Consultancy firm takes out top honour.
International consultancy Castalia was the big winner at the 2015 Plain English Awards held at Wellington’s City Gallery last night.
It’s the second time Castalia has taken the prestigious Plain English Champion — Best Organisation award in the 10 years since the awards began. Chief executive David Ehrhardt credits the consultancy’s plain language communication as a significant factor for its international growth.
Castalia has won services worth $10,000 from New Zealand’s plain English specialists and founding sponsor, Write Limited.
Pamela Todd, Castalia’s communications manager, said: "Our chief executive inspires us all to produce documents that report our analysis clearly, accurately, and easily - even though the subjects we write about are often complex."
The two other awards in the Champion category went to Careers NZ for Best Individual or Team, and the Ministry of Social Development for Best Project.
The Best Plain English Turnaround award went to OSPRI, who had a clean sweep of all the finalist spots.
Awards for the Best Plain English Document went to the Commerce Commission for the public sector, and to Beef + Lamb for the private sector.
The Best Plain English Website award for a public sector organisation or NGO went to the Department of Internal Affairs for www.govt.nz. Woods the Creative Agency took the private sector award for Best Website, for the second year running, this time for www.enzedexotics.com.
For the first time, the awards have a category for Best Legal Document, won by OnePath Life (NZ) Limited.
The Best Plain English Technical Communicator is Meredith Evans.
Mercer has won Best Plain English Annual Report, building on its success in the same category last year.
Statistics New Zealand has won the award for Best Sentence Transformation, for the second year in a row.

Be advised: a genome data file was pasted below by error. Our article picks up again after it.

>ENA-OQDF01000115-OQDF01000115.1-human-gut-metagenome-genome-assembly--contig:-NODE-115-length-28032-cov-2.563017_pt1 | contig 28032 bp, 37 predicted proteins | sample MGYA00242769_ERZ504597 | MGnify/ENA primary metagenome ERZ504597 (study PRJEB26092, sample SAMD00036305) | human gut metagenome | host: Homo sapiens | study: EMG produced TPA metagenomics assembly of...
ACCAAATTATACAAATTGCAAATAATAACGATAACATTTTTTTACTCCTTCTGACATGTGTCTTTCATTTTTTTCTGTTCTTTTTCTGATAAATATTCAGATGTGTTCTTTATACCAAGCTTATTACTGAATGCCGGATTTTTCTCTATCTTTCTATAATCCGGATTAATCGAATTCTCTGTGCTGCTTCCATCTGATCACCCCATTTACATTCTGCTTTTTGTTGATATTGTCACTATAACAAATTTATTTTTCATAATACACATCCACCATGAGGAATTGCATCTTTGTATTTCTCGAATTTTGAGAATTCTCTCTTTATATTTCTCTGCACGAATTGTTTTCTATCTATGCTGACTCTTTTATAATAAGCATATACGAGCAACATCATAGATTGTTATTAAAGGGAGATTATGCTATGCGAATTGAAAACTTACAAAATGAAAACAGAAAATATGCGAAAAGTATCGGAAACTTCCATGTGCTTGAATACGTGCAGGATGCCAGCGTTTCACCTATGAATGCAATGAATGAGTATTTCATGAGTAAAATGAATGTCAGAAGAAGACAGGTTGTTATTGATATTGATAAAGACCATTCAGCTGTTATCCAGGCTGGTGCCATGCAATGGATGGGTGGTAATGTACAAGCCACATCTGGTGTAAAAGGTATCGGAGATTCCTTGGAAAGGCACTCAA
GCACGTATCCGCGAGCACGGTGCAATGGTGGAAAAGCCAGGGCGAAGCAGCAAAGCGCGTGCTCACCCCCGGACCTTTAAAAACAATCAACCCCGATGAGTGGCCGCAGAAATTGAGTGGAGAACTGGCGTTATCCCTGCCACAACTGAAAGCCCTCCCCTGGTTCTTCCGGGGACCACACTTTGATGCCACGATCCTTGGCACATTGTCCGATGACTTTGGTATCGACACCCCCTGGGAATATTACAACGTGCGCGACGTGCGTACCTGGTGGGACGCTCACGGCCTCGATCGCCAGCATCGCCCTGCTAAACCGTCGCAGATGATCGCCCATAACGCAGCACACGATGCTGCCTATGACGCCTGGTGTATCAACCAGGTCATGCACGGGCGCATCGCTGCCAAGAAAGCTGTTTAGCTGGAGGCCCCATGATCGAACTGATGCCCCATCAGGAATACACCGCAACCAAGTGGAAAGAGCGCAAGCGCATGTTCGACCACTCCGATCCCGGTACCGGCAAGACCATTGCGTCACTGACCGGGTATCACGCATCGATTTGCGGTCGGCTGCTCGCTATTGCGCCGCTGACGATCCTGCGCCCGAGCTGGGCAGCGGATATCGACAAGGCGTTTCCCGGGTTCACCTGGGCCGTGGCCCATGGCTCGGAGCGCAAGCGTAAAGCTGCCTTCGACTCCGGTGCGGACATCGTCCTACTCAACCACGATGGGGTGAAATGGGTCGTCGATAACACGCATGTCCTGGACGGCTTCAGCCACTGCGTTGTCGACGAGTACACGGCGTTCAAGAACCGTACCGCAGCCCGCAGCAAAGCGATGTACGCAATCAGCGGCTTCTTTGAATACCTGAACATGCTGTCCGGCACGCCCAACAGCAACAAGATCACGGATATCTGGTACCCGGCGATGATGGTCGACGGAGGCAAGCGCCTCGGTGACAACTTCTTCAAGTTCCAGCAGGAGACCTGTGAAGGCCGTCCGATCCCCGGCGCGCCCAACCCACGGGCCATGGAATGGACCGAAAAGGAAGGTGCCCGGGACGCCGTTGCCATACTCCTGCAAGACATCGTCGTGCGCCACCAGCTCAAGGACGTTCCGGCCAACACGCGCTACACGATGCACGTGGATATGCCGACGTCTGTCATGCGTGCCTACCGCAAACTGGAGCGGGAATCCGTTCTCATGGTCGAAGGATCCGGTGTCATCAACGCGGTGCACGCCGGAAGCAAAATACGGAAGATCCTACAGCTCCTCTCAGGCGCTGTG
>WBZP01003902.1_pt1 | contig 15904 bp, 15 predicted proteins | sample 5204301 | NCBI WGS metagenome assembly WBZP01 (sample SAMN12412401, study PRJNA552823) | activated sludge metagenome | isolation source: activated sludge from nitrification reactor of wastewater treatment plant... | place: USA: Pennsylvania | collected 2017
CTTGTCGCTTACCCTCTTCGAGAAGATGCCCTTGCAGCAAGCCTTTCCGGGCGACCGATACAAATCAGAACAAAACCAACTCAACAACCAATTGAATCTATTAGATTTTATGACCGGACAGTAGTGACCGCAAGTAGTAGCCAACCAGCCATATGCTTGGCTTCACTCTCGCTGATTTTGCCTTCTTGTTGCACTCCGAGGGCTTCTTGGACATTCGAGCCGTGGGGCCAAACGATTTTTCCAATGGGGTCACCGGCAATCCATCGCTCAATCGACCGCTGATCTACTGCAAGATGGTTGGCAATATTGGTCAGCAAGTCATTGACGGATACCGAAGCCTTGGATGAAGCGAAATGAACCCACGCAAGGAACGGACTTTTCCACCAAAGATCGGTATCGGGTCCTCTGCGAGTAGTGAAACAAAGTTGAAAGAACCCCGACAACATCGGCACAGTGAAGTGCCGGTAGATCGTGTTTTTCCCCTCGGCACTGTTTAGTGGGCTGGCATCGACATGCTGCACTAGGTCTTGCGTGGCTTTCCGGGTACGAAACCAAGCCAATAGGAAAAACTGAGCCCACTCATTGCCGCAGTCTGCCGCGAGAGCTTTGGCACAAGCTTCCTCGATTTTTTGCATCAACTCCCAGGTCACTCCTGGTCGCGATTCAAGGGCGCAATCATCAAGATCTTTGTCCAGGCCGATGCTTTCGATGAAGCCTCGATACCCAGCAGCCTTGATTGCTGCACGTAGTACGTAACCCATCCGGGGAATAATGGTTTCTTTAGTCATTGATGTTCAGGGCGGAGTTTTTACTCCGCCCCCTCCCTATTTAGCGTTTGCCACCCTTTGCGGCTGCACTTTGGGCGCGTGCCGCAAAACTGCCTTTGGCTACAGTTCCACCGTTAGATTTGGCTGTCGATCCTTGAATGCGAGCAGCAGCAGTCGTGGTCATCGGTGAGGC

Members of the public also submitted entries for two categories. The People’s Choice awards, sponsored by Consumer NZ, recognise the best and worst in government and corporate communications. Westpac won the Best Communication award for its web content about the often-complex topic of home loans. Of this entry the judges said: "This is a well-constructed website that explains a complex range of options and considerations in clear, straightforward language. Taking out a home loan is an important decision, made even more so by the current housing affordability crisis."
The People’s Choice Worst ‘Brainstrain’ award went to another financial organisation. Funds Administration NZ Limited received this dubious accolade for its Lifestages KiwiSaver Scheme Investor Update. The person who nominated it said: "The final paragraph of this update asks if the reader is confused. I was definitely confused!"
The judges said: "Sadly, this document was a unanimous choice for the Brainstrain award. The Investor Update is not written for its audience, and we felt sorry for any investor trying to draw value from it.
The chair of the WriteMark Trust, Gregory Fortuin, said reaching the 10th anniversary for the Awards shows clear communication is becoming a habit for many entrants.
"More and more organisations want to show they communicate clearly. They recognise that clarity is what readers need. Meeting that need is simply the right thing to do. And, of course, clear communication creates a business advantage too," he said.